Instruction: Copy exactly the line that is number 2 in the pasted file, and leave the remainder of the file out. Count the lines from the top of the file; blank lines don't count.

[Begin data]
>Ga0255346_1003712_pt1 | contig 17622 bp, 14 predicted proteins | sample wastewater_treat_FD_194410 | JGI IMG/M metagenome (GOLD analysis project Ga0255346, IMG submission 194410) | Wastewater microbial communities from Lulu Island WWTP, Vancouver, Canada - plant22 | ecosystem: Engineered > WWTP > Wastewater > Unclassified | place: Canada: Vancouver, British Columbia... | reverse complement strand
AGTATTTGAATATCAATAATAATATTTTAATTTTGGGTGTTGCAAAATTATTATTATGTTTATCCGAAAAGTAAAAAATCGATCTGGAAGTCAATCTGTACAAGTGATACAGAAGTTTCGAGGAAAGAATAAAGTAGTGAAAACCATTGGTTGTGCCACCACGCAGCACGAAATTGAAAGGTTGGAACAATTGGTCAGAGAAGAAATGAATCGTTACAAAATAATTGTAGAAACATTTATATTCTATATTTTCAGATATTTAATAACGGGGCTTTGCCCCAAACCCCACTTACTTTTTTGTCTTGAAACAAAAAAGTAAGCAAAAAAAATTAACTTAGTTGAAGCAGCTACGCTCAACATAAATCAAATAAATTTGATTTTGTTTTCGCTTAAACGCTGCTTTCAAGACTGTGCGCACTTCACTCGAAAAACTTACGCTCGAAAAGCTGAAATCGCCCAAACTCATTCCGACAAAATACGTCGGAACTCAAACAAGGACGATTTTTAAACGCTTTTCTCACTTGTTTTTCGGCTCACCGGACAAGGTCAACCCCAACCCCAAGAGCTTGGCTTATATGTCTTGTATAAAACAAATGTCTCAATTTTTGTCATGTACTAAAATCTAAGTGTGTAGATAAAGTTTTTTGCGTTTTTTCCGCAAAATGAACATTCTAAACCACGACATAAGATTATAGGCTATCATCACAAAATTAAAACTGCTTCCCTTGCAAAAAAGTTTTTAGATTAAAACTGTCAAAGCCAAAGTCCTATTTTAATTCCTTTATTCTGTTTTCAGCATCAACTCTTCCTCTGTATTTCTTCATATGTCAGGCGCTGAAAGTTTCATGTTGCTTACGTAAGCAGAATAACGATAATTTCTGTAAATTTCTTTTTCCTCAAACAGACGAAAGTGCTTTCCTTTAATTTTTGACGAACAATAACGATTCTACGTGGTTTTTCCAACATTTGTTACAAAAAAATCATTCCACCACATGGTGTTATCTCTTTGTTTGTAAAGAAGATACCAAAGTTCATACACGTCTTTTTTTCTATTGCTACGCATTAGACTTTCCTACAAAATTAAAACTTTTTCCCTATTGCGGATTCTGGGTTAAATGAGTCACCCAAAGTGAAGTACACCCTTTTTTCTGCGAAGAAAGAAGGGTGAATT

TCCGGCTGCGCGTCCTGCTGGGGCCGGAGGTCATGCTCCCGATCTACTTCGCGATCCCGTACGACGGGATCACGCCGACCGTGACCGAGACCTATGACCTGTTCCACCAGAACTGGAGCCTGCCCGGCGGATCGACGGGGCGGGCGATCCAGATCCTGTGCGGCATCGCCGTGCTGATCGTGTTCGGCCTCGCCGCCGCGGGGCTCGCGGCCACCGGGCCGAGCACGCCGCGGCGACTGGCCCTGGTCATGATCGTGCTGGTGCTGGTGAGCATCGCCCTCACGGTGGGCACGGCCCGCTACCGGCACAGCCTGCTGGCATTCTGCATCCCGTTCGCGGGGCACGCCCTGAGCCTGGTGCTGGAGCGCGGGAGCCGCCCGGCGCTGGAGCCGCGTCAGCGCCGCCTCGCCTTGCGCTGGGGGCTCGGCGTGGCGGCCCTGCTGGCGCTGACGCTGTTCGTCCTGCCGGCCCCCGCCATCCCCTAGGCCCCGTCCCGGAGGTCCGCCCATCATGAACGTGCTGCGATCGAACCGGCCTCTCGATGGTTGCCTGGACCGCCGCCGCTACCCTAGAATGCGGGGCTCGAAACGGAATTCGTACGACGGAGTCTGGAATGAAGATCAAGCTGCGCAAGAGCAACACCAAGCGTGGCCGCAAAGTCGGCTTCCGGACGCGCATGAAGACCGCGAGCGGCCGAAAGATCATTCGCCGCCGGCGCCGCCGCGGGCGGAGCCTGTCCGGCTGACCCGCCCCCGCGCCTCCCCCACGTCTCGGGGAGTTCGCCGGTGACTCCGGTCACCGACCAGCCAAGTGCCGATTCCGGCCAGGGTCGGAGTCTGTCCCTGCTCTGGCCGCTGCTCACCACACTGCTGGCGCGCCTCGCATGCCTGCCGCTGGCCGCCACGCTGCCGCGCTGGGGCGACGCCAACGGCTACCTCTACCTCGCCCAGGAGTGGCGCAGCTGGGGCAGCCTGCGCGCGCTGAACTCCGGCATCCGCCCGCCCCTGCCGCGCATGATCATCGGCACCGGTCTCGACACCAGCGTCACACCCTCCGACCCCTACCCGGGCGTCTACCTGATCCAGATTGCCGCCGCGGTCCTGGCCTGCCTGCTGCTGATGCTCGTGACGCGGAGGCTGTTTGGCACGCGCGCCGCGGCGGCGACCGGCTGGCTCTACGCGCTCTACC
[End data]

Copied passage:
AGTATTTGAATATCAATAATAATATTTTAATTTTGGGTGTTGCAAAATTATTATTATGTTTATCCGAAAAGTAAAAAATCGATCTGGAAGTCAATCTGTACAAGTGATACAGAAGTTTCGAGGAAAGAATAAAGTAGTGAAAACCATTGGTTGTGCCACCACGCAGCACGAAATTGAAAGGTTGGAACAATTGGTCAGAGAAGAAATGAATCGTTACAAAATAATTGTAGAAACATTTATATTCTATATTTTCAGATATTTAATAACGGGGCTTTGCCCCAAACCCCACTTACTTTTTTGTCTTGAAACAAAAAAGTAAGCAAAAAAAATTAACTTAGTTGAAGCAGCTACGCTCAACATAAATCAAATAAATTTGATTTTGTTTTCGCTTAAACGCTGCTTTCAAGACTGTGCGCACTTCACTCGAAAAACTTACGCTCGAAAAGCTGAAATCGCCCAAACTCATTCCGACAAAATACGTCGGAACTCAAACAAGGACGATTTTTAAACGCTTTTCTCACTTGTTTTTCGGCTCACCGGACAAGGTCAACCCCAACCCCAAGAGCTTGGCTTATATGTCTTGTATAAAACAAATGTCTCAATTTTTGTCATGTACTAAAATCTAAGTGTGTAGATAAAGTTTTTTGCGTTTTTTCCGCAAAATGAACATTCTAAACCACGACATAAGATTATAGGCTATCATCACAAAATTAAAACTGCTTCCCTTGCAAAAAAGTTTTTAGATTAAAACTGTCAAAGCCAAAGTCCTATTTTAATTCCTTTATTCTGTTTTCAGCATCAACTCTTCCTCTGTATTTCTTCATATGTCAGGCGCTGAAAGTTTCATGTTGCTTACGTAAGCAGAATAACGATAATTTCTGTAAATTTCTTTTTCCTCAAACAGACGAAAGTGCTTTCCTTTAATTTTTGACGAACAATAACGATTCTACGTGGTTTTTCCAACATTTGTTACAAAAAAATCATTCCACCACATGGTGTTATCTCTTTGTTTGTAAAGAAGATACCAAAGTTCATACACGTCTTTTTTTCTATTGCTACGCATTAGACTTTCCTACAAAATTAAAACTTTTTCCCTATTGCGGATTCTGGGTTAAATGAGTCACCCAAAGTGAAGTACACCCTTTTTTCTGCGAAGAAAGAAGGGTGAATT